United Methodist Children's Home gives Crestview Area Shelter for the Homeless a new building on Duggan Avenue to help with overflow.

CRESTVIEW — Ann Sprague’s concern for the homeless is evident by the emotion in her voice when you speak to her about it.

“They’re human beings,” Sprague said. “Everybody has worth.”

Sprague is the president of the Crestview Area Shelter for the Homeless, or CASH as it is often referred to.

For the last four years, the shelter was operating out of a three-bedroom building given to them by the First United Methodist Church. The faith-based, non-profit organization eventually outgrew the building as they started seeing 30-50 people on a daily basis.

Sprague began looking for land to build a new shelter, but United Methodist Children's Home Executive Director Tracey Williams had other plans. Williams offered a bigger building, located at 120 Duggan Avenue, to the shelter for use.

“We had been using it to ramp up other programs and we had staff working out of that area,” Williams said. “We had a huge building we weren’t really making use of and when I saw the building (CASH) were using, I couldn’t believe it.”

Williams decided to find a smaller facility for her staff to use, so CASH could move into a building more suitable for their work.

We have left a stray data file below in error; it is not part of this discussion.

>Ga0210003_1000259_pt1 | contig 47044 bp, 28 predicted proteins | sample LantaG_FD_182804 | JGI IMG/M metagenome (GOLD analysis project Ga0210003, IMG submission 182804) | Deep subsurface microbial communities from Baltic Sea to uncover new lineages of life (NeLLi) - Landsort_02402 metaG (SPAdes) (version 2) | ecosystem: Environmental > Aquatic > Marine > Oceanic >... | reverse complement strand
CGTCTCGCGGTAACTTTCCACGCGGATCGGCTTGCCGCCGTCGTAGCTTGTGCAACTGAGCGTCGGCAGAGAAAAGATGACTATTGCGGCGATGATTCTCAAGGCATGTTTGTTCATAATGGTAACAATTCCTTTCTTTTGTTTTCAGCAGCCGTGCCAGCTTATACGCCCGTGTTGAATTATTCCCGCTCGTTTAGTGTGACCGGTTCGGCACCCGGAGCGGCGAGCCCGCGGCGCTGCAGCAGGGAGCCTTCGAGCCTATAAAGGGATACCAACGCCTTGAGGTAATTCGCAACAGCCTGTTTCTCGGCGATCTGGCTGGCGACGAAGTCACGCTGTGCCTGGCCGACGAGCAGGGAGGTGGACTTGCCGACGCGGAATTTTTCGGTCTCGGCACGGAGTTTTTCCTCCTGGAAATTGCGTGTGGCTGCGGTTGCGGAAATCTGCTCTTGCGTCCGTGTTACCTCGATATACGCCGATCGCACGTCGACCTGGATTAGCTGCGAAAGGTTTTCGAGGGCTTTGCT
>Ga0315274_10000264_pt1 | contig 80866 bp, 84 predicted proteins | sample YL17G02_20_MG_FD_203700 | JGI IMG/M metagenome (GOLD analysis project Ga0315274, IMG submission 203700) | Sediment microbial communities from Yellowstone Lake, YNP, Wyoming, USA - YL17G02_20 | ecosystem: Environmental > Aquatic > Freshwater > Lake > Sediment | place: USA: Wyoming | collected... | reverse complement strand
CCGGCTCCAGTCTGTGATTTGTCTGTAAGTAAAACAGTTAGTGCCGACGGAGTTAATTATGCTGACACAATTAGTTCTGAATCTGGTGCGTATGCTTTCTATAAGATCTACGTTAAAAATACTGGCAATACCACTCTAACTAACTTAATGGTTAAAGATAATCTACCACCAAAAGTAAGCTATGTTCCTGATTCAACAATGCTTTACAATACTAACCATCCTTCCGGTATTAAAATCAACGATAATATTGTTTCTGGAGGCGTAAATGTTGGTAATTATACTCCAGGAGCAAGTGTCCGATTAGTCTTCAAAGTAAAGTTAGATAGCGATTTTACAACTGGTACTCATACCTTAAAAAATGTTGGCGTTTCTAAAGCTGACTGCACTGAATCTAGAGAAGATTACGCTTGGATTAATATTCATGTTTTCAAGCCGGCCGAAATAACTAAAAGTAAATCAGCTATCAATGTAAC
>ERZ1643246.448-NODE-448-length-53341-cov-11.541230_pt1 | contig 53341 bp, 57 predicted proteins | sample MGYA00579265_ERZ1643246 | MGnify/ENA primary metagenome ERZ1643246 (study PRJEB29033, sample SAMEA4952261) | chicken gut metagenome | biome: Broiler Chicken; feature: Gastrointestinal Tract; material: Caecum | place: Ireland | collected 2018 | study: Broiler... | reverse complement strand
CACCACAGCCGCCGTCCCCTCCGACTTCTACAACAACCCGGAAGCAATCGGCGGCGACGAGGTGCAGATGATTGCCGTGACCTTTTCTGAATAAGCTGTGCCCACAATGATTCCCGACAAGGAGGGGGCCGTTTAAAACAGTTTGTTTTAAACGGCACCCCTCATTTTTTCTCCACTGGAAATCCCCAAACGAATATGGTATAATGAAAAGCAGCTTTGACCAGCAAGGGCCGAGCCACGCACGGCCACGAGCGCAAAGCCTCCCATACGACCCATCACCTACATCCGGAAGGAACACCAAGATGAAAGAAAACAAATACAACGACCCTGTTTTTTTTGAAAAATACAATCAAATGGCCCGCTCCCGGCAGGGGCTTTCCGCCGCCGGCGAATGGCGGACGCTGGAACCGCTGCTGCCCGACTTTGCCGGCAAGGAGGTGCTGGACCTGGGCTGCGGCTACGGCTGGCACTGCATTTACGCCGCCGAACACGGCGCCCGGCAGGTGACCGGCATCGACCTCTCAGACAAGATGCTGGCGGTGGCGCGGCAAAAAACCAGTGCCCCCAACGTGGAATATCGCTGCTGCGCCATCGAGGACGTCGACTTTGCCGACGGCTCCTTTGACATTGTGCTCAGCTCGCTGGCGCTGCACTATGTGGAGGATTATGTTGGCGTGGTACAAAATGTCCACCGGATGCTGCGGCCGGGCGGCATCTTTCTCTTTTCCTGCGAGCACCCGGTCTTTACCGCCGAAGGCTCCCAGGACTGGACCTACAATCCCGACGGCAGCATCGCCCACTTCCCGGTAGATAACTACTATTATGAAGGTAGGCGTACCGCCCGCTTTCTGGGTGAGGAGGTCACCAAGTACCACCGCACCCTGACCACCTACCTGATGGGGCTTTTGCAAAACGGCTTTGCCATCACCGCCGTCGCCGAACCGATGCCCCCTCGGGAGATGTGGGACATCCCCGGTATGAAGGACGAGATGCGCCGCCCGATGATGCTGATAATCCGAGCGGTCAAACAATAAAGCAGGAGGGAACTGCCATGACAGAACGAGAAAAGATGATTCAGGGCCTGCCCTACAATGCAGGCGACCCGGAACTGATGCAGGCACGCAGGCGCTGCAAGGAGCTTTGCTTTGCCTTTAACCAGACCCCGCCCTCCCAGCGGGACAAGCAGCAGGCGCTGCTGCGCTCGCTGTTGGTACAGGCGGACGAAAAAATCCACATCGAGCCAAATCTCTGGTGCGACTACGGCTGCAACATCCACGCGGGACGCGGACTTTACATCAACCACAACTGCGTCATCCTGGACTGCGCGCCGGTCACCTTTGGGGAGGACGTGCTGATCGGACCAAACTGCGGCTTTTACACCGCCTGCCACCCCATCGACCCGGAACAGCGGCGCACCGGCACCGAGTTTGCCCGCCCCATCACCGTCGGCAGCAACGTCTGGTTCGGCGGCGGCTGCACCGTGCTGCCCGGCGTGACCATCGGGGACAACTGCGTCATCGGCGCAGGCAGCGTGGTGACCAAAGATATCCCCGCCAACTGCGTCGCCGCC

Sprague called the act gracious.

“God answers prayers,” Sprague said. “My vision was land, his vision was that ‘Hey you need this now.’”

The new CASH building has 12 bedrooms, a large kitchen and two sets of washers and dryers to help the organization meet the needs of the homeless.

CASH moved into the new building a few weeks ago. Currently, the building is a only being used as an open day shelter on Monday, Wednesday and Friday. 

The shelter also provides services such as helping people to get identification, find affordable housing or get to doctor's appointments.

Sprague hopes to have the shelter running at full capacity and open at least four days a week within the next couple months.

The shelter is in the process of finding volunteers to help with things such as transportation to the doctor appointments and sorting donations. Those who may not be physically able to help are asked to donate items such gift cards for food, groceries, toiletries and paper products.

“It takes a group of helpers,” Sprague said. “I couldn’t do it without them.”

The shelter is an easier way for people to get help, rather than panhandling on the streets. Sprague said that she doesn’t agree with panhandling because many do it for their addiction to drugs and alcohol.

“Give them a hamburger or bottle of water, but don’t give them cash,” Sprague said. “Bring your cash to us, so that we can spend it on them legitimately.”

A meeting will be held at the shelter at 3 p.m. Aug. 4 for anyone interested in volunteering.